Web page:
UPDATE: It appears that the website now indicates that February 15th will be the last day to book at the old rates – so we have a week’s notice to book what we want.

turkish miles smiles devaluationUgh. My least favorite posts to write are the ones that involve the gutting of a once-great rewards program. It happens more often that I wish it did, which is why I value transferable points so much more than any individual airline mile and why I also ALWAYS answer no when people ask if they should transfer a boatload of points into one program – perhaps because they want to close an account or because of a transfer bonus. 

And that is what seems to have happen with once-beloved (until today?!) niche loyalty program Turkish Miles&Smiles.

It was once only a transfer partner of Citi ThankYou and, for a time, the primary reason to choose ThankYou over other programs. Capital One added Turkish as a partner once they converted their “miles” to “Miles” (making them transferable) and Bilt Rewards was smart enough to snag Turkish as a transfer partner when they launched, understanding that the miles and points community would see them as a very strong part of an already strong transfer partner lineup.

But sometimes the heads of loyalty programs just don’t get it – and it seems that is the case here. Unlike Air Canada and Air France which, in the past few years have made their awards so much more attractive than they were before that they now generate meaningful revenue from US credit card partners, Turkish seems to think that they will save money by increasing award prices when they will, instead, kill the golden goose. Keep in mind that loyalty programs (the sale of miles) often earn an airline more than flying does!

As I’ll highlight in a moment, Turkish has made *most* but not all awards too unattractive to bother with transferring anything to Turkish Miles&Smiles. After all, the program is well known to be quirky, with a website that often doesn’t show Star Alliance availability that shows everywhere else (I once got lucky ticketing EWR-HML nonstop only by emailing an Asian ticket office that could see the space no phone agent could but I knew existed), and with well meaning phone agents that often can’t do what is needed, leading to a ton of frustration. They also levy what we used to call “fuel surcharges” (YQ) which are now just “carrier imposed surcharges” on both their own metal and any partner that levies them like Lufthansa.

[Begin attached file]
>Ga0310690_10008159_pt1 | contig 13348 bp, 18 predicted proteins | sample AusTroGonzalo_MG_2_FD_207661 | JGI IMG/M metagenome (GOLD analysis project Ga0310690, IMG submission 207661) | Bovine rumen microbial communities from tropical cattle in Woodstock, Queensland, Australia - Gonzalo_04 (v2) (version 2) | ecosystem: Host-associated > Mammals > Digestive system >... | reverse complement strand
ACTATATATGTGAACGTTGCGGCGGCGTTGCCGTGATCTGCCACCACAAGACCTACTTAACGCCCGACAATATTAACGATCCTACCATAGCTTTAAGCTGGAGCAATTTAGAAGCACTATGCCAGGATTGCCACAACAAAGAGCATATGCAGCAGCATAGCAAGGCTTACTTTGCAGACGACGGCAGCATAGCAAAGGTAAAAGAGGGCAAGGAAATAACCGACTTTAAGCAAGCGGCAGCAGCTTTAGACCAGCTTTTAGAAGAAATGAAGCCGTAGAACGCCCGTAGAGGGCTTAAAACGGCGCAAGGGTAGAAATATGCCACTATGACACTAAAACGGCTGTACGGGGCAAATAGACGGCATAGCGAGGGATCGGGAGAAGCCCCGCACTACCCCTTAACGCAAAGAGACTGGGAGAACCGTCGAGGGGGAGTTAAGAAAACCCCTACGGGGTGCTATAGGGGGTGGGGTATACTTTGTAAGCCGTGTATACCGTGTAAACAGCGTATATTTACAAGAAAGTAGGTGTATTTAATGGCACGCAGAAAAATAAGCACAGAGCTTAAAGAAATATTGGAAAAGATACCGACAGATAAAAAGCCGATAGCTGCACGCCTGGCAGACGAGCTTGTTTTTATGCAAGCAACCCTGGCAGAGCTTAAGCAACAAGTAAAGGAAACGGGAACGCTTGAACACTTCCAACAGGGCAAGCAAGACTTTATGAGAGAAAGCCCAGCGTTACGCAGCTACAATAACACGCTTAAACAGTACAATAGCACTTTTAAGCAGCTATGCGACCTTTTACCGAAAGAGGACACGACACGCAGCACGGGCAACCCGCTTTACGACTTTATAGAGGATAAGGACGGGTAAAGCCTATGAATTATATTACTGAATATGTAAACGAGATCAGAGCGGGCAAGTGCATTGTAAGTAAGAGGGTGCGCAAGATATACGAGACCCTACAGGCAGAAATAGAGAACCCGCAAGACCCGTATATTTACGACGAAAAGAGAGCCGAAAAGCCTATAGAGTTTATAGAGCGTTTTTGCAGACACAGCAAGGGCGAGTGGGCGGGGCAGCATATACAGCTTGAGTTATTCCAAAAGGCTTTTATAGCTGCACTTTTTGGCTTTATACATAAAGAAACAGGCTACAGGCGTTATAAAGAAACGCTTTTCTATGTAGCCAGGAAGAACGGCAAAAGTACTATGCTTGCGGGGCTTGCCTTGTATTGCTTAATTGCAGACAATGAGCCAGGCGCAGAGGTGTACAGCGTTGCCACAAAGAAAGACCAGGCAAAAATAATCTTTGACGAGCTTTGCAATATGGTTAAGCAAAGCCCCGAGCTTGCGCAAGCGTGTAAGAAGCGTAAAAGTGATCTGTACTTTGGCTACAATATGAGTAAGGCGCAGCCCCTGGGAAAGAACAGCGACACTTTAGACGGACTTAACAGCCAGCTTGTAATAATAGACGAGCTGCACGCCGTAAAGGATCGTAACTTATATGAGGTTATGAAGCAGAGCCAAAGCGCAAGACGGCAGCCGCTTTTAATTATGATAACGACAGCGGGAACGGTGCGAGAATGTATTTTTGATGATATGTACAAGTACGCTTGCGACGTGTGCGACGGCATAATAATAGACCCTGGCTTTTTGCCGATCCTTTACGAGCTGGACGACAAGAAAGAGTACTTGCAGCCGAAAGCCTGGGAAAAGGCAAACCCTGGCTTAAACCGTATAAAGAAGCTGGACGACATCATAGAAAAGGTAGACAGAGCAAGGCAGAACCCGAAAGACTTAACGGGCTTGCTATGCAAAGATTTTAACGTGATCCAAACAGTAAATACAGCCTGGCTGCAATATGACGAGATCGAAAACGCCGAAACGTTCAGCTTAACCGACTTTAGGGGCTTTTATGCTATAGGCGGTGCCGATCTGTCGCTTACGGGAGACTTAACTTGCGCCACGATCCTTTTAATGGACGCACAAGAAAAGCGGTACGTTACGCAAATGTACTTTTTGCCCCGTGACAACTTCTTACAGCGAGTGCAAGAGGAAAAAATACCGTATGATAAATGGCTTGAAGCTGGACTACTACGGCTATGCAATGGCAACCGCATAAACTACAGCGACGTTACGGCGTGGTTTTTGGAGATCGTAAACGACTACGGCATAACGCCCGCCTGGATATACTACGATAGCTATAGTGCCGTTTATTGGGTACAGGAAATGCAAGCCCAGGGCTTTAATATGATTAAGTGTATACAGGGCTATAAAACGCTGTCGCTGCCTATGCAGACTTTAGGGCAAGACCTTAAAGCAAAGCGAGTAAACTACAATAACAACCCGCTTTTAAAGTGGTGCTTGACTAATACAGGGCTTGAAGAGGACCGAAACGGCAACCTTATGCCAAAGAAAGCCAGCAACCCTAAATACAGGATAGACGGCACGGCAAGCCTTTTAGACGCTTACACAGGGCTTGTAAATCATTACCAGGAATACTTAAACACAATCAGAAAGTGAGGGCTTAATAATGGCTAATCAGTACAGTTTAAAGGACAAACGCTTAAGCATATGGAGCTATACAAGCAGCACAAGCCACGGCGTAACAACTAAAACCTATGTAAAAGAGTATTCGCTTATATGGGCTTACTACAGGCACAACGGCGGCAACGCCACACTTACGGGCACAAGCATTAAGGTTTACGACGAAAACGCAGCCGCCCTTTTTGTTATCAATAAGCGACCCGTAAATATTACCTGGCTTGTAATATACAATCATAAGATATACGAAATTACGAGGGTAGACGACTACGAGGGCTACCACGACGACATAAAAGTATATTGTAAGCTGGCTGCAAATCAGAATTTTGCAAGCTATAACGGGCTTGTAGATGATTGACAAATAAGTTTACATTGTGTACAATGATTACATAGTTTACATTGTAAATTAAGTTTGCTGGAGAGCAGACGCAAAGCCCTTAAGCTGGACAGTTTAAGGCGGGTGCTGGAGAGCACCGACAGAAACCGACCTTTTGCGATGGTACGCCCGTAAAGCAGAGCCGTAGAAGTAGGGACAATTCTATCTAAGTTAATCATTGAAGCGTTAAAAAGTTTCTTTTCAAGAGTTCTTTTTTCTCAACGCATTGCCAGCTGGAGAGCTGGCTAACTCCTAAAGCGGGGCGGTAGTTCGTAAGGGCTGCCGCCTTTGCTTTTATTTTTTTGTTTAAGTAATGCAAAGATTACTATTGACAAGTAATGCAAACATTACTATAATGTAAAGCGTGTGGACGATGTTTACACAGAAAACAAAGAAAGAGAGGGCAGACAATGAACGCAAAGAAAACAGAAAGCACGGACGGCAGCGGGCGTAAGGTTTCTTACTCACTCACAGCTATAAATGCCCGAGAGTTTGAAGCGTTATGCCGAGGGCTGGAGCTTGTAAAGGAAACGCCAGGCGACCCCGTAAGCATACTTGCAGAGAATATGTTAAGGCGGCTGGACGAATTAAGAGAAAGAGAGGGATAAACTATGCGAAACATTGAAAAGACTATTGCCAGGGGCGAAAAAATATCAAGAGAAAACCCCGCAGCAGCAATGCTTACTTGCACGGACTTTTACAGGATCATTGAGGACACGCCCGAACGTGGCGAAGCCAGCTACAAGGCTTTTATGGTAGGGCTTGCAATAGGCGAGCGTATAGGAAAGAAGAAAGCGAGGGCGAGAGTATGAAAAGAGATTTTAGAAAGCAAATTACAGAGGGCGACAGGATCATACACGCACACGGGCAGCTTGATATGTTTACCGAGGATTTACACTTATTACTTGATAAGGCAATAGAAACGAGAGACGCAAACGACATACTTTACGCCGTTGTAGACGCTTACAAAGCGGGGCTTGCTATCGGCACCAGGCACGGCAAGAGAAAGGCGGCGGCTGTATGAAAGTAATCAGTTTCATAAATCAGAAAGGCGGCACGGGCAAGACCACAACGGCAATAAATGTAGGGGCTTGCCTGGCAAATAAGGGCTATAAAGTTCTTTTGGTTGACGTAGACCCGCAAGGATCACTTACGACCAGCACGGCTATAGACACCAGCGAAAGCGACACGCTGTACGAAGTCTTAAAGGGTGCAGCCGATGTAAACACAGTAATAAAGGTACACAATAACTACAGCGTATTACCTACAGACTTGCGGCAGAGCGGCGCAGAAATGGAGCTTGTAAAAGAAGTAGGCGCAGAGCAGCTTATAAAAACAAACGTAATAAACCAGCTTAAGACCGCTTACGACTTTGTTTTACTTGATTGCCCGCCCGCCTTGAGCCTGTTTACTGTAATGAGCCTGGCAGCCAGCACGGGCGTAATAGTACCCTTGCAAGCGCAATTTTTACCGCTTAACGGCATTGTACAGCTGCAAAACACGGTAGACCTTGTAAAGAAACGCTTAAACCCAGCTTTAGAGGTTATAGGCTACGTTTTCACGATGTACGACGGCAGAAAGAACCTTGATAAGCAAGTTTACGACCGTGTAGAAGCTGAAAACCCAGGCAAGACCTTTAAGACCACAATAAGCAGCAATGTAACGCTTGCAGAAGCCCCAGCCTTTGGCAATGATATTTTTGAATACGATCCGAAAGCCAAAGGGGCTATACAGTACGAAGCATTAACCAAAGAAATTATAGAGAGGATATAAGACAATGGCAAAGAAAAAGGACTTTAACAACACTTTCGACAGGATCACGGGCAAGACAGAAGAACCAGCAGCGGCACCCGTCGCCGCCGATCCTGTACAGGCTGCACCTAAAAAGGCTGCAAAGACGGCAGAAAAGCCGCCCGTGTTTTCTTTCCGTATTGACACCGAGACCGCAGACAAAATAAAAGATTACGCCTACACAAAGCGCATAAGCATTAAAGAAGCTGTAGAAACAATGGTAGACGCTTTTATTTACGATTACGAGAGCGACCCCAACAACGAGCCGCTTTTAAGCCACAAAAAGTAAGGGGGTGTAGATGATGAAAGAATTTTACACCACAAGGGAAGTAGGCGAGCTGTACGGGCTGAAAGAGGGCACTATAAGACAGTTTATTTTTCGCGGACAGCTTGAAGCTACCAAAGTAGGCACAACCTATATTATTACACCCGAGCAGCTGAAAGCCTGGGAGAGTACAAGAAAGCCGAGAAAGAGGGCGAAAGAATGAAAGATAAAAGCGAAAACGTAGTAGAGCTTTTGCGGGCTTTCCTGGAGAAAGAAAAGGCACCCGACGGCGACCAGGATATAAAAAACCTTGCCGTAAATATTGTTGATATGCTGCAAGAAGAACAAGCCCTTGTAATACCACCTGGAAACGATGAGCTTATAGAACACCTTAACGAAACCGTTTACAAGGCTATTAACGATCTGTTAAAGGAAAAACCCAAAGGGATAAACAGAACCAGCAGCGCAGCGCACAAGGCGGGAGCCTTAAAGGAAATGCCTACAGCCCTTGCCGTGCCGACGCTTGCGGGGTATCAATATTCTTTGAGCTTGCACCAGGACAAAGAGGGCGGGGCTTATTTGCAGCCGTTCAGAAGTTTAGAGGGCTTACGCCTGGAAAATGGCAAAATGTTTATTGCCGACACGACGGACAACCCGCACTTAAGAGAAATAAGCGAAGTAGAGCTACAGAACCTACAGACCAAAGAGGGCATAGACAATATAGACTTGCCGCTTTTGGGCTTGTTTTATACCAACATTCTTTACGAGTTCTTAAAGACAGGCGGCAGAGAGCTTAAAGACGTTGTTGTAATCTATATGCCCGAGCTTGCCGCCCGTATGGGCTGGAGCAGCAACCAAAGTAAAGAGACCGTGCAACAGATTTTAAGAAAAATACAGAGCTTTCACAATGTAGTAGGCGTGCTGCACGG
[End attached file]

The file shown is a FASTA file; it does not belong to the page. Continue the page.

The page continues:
People put up with ALL of that because the award rates were SO good, like 45,000 miles from anywhere in the US to anywhere in Europe in business class. If you could find space on an airlines without surcharges, like United, you could get a screaming deal.

But last night Canadian points blog Prince of Travel uncovered a devaluation in the form of new award charts posted (but not yet, as of this writing, implemented on the Turkish website – so you probably can still squeeze in redemptions at the old prices for minutes, hours, or days). 

If you are flying Turkish metal, for example, the cost from the US to Europe goes from 45k in Business to 65k. If you are flying a Star Alliance carrier, it seems to jump from 45k to 85k! And awards are now additive when you have a stop… that stings. 

The only thing that may have truly escaped a major devaluation is flights on United in North America which only appear to move from 7,500 in coach and 12,500 in Business to 10,000 and 15,000 respectively – still great value, especially when you find a rare United saver award to Hawaii!

Anyway, you can dig deeper on the linked Prince of Travel article for all the charts and they even give before and after pricing. (I just took off for the first destination on the Find Dave, Make Money MilesTalk $1,000 Challenge, so my time is a bit limited ;-))

PS: Since the actual award engine is not using this pricing I do want to stress that it really could be any length of time until this is implemented or they could back off altogether. Their IT is not known to be a strong spot and so even if they wanted it out today, it could be a year or two 😉 

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